Commonwealth Bank leads big banks offering biggest discounts for big mortgages: RateCity

The Commonwealth Bank offers the most generous mortgage discounts for borrowers who take out loans greater than $750,000 among the four major banks.

This has been revealed in research carried out by financial comparison website RateCity.com.au ,  which confirms that borrowers who take on a bigger mortgage are being offered cheaper home loans, while many smaller mortgage borrowers are forced to pay higher interest rates.

The major four banks – ANZ, Commonwealth Bank, NAB and Westpac – all offer cheaper deals for bigger mortgages.

The Commonwealth Bank has the biggest spread, with 0.35 percentage points lower advertised variable rates for a home loan above $750,000 compared to a home loan below $250,000. 

Bank

Advertised variable rate for loans under $250,000

Advertised variable rate for loans above $750,000

Difference (percentage points)

ANZ

5.63%

5.43%

+0.20%

Commonwealth Bank

5.65%

5.30%

+0.35%

NAB

5.53%

5.28%

+0.25%

Westpac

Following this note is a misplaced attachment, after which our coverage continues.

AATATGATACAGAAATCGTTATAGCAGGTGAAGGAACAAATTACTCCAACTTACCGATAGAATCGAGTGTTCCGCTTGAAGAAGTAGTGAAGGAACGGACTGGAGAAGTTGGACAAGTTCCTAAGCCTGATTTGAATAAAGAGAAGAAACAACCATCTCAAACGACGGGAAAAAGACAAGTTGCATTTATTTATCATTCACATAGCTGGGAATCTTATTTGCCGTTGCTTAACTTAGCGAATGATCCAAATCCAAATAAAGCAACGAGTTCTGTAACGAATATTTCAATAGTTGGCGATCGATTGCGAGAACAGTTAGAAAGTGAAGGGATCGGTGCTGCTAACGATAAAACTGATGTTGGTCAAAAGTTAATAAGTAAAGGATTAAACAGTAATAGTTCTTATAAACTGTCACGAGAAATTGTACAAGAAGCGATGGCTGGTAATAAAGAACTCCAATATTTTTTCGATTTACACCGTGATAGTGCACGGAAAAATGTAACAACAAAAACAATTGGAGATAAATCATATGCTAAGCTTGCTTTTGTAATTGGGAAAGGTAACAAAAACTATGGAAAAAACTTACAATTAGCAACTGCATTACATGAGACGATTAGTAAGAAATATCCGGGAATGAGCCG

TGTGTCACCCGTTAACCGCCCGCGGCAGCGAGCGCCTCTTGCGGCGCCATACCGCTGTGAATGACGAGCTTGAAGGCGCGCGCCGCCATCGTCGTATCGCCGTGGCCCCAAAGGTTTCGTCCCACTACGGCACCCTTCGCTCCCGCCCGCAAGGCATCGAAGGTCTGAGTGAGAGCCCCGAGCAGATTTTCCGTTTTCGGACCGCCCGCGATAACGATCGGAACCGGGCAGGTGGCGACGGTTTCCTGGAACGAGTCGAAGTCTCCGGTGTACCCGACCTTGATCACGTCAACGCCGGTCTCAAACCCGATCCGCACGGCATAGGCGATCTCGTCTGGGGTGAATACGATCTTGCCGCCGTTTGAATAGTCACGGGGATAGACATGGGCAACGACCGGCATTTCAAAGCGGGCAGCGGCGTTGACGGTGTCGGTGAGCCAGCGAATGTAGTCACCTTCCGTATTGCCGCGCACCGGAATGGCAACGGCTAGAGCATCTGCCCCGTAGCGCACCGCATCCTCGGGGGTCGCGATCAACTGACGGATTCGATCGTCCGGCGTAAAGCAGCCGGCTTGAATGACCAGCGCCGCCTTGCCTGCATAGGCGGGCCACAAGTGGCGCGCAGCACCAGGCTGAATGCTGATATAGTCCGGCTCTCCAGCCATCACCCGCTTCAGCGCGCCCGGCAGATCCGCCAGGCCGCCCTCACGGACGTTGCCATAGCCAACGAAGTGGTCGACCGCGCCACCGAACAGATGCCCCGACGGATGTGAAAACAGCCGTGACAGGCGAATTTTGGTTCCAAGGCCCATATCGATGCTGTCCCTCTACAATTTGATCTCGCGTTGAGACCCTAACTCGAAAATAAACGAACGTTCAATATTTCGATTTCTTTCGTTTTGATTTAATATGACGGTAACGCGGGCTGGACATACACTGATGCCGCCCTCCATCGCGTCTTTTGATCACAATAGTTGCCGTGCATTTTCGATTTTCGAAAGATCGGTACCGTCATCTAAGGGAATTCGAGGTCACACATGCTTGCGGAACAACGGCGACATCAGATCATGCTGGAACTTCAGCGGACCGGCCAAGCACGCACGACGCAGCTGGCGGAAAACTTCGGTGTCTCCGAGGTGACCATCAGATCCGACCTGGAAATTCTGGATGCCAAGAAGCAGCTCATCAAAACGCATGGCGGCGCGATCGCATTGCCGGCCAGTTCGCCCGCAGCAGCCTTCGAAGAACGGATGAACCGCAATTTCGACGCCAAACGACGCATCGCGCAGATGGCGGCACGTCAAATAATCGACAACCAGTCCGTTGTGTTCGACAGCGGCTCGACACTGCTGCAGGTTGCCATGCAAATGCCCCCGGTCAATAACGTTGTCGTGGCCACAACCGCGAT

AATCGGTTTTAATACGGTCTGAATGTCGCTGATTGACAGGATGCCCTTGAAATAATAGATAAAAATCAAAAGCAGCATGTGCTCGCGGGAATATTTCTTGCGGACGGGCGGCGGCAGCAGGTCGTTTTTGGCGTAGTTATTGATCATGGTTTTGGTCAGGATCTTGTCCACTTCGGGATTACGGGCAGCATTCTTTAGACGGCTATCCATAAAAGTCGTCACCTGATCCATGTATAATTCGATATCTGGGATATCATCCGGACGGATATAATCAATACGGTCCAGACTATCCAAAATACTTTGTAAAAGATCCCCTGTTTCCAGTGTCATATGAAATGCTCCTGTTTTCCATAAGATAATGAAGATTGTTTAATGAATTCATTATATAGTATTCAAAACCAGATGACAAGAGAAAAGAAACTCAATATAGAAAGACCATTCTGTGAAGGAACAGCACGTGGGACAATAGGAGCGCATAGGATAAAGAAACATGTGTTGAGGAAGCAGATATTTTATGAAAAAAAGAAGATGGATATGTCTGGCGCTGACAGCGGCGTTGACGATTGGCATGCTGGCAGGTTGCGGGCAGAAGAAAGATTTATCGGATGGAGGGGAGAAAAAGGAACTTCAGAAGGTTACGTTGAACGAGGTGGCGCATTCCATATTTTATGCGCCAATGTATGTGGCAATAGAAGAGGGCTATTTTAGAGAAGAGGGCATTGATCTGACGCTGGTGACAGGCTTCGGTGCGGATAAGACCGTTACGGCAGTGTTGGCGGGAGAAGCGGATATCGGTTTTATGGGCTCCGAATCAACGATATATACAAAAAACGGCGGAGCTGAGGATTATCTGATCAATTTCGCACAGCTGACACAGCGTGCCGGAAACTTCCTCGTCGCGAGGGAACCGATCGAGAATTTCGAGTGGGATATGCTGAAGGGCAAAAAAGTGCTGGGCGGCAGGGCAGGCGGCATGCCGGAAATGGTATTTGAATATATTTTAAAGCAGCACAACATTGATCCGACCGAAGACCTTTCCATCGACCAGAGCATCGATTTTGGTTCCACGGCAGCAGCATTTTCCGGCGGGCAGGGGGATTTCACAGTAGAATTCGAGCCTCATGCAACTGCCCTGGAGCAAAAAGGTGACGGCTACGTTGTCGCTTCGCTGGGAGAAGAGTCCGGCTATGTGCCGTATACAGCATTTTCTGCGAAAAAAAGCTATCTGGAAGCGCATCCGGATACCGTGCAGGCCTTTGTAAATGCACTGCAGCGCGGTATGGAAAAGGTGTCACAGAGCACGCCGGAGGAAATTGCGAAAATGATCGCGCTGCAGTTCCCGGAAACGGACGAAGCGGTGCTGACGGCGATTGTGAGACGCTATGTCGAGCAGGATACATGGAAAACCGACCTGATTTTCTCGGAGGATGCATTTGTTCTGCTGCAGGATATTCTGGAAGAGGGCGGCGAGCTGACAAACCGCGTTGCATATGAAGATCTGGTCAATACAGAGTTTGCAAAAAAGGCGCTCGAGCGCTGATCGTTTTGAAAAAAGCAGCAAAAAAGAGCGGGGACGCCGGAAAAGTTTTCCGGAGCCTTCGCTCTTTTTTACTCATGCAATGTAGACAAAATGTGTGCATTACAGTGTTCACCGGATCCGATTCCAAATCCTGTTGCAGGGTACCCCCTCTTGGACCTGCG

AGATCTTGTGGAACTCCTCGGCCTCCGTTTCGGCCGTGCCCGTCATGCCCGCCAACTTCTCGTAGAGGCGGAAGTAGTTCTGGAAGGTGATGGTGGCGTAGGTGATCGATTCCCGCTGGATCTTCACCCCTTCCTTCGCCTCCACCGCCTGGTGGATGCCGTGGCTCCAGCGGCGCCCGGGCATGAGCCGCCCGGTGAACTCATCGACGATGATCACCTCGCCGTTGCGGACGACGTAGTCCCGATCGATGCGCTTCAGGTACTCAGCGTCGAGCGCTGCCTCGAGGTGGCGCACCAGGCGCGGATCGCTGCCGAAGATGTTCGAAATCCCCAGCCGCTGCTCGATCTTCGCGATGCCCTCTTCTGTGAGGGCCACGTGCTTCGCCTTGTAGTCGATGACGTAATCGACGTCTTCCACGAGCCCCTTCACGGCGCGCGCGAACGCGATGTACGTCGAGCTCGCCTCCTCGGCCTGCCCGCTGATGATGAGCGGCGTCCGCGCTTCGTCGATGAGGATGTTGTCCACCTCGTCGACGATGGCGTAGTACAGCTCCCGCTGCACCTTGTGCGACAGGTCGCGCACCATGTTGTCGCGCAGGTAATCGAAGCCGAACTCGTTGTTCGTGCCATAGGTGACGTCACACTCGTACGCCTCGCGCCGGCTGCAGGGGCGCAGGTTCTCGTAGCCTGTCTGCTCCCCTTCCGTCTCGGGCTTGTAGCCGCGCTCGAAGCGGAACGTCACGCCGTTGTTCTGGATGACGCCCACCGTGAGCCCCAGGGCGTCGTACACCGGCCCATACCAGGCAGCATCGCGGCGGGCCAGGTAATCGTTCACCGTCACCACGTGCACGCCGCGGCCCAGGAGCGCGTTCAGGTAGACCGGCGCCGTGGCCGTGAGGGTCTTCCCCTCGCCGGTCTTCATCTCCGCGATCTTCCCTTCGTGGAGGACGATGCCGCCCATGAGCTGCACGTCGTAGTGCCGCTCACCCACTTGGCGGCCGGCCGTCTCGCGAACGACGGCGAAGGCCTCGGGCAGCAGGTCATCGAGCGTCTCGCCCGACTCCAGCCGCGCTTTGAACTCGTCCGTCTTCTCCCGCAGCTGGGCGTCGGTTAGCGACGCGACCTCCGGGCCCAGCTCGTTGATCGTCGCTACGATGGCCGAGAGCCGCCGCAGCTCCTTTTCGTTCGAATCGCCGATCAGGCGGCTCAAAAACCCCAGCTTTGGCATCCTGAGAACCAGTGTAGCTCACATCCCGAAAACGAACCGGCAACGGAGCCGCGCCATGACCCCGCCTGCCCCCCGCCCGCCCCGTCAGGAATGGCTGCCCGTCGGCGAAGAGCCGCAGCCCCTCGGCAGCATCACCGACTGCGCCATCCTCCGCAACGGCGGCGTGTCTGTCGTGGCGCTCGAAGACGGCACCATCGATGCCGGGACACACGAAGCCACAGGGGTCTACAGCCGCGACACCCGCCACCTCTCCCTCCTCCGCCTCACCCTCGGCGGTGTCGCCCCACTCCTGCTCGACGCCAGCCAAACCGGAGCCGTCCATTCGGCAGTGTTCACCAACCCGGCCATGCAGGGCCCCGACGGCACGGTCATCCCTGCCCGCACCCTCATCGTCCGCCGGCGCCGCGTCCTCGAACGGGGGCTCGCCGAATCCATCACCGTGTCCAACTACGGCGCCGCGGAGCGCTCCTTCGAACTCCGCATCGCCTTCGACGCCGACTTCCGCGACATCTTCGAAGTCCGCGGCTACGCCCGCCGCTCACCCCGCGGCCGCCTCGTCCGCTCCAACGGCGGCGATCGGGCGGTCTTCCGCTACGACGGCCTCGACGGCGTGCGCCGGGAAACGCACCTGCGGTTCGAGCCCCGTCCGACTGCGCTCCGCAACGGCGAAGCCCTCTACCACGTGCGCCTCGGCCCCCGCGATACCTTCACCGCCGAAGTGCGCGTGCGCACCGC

5.56%

5.26%

+0.30%

Source: RateCity.com.au

Across the RateCity.com.au database, affluent customers, (borrowers who can afford a substantial mortgage such as more than $750,000) receive an average variable home loan rate of 5.32%, out of more than 100 lenders in RateCity’s database.

This is 0.42 percentage points lower than the average variable home loan rate for loans below $250,000.

Home loan size

Average advertised variable rate

Above $750,000

5.32%

Below $250,000

5.74%

Difference (percentage points

+0.42%

Source: RateCity.com.au

According to RateCity spokesperson Michelle Hutchison, lenders have a greater financial gain from borrowers taking on more debt.

“It comes down to the fact that bigger home loans are worth more money to lenders so they will make larger loan sizes more attractive by offering cheaper rates.

“Just as if you were to visit a supermarket to buy a bottle of soft drink, the bigger the bottle you purchase the less you pay per litre. In much the same way, a lender is willing to accept a lower rate per dollar when selling a larger amount of money.

“But just like a bottle of soft drink, bigger isn’t always better when it comes to borrowing and you shouldn’t take on more debt just to get a discount.”

Larry Schlesinger

Larry Schlesinger

Larry Schlesinger was a property writer at Property Observer

Comments

Be the first one to comment on this article
What would you like to say about this project?